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    • Original Article l 2021-09-25

      Comparison of the effects of horizontal and vertical micro-osteoperforations on the biological response and tooth movement in rabbits

      Seok-gon Kim , Yoon-Ah Kook , Hee Jin Lim, Patrick Park, Won Lee, Jae Hyun Park, Mohamed Bayome, Yoonji Kim

      Abstract : Objective: This study aimed to compare the amount of tooth movement after multiple horizontal (MH) and single vertical (SV) micro-osteoperforations (MOPs), and evaluate the histological changes after orthodontic force application in rabbits. Methods: The mandibles of 24 white rabbits were subjected to two experimental interventions: MH and SV MOPs. Defect volume of the MOPs between the two groups was kept similar. A force of 100 cN was applied via a coil spring between the incisor teeth and the first premolars. The amount of tooth movement was measured. Differences in the amount of tooth movement and bone variables at three time points and between the two groups were evaluated using repeated-measures analysis of variance. Results: The first premolar showed a mesial movement of 1.47 mm in the MH group and 1.84 mm in the SV group, which was significantly different at Week 3 (p < 0.05). No significant difference was observed in bone volume and bone fraction between the groups. Tartrate-resistant acidic phosphatase-positive cell count was also significantly greater at Week 3 than at Week 1 in both the SV and MH groups. Conclusions: The amount of tooth movement showed significant differences between Weeks 1 and 3 in the SV and MH MOP groups, but showed no differences between the two groups. Therefore, SV MOP could be considered an effective tool for enhancing tooth movement, especially for molar distalization, uprighting, and protraction to an edentulous area.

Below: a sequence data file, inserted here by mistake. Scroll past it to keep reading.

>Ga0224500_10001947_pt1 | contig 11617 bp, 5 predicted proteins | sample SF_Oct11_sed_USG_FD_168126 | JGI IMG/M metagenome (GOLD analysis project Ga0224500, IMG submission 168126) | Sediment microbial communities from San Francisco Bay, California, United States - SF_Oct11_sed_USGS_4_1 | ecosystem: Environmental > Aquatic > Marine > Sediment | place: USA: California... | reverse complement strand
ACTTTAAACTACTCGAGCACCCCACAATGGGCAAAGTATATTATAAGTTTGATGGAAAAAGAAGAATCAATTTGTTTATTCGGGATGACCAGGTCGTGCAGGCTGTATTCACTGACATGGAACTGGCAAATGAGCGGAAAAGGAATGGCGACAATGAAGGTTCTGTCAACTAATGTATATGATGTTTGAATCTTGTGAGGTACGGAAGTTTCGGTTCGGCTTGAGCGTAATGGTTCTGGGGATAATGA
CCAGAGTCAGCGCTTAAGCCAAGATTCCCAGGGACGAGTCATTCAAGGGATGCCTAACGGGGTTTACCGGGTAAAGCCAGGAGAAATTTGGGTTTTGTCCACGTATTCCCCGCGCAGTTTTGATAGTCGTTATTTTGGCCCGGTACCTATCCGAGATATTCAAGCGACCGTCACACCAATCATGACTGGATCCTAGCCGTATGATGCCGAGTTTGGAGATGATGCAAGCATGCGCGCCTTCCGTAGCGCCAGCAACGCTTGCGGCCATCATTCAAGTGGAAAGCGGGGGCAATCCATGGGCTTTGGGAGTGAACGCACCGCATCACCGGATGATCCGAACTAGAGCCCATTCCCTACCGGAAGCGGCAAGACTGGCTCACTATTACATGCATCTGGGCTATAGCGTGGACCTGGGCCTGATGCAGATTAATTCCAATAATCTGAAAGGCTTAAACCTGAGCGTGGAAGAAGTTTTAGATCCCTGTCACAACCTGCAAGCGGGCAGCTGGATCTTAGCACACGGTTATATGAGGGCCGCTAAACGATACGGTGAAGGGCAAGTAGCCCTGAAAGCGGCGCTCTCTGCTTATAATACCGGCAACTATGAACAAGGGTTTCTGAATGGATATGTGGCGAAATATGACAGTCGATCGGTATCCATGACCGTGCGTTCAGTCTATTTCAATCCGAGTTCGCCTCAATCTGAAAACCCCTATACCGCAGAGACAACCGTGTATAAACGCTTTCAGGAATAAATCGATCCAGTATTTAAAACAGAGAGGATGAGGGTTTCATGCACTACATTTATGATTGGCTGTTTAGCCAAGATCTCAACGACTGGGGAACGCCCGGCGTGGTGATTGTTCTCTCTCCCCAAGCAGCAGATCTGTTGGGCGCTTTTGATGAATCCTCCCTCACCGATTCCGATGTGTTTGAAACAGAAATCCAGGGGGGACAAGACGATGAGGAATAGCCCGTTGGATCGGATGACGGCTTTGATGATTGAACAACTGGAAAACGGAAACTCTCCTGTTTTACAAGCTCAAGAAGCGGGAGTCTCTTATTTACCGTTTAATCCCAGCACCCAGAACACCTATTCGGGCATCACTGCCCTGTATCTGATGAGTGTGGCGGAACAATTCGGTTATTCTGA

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Journal Info.

November, 2021
Vol.51 No.6

Frequency: 6 times

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  • 1.372
    2020 IF

  • 1.737
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Clinical Journal of Korean Association of Orthodontists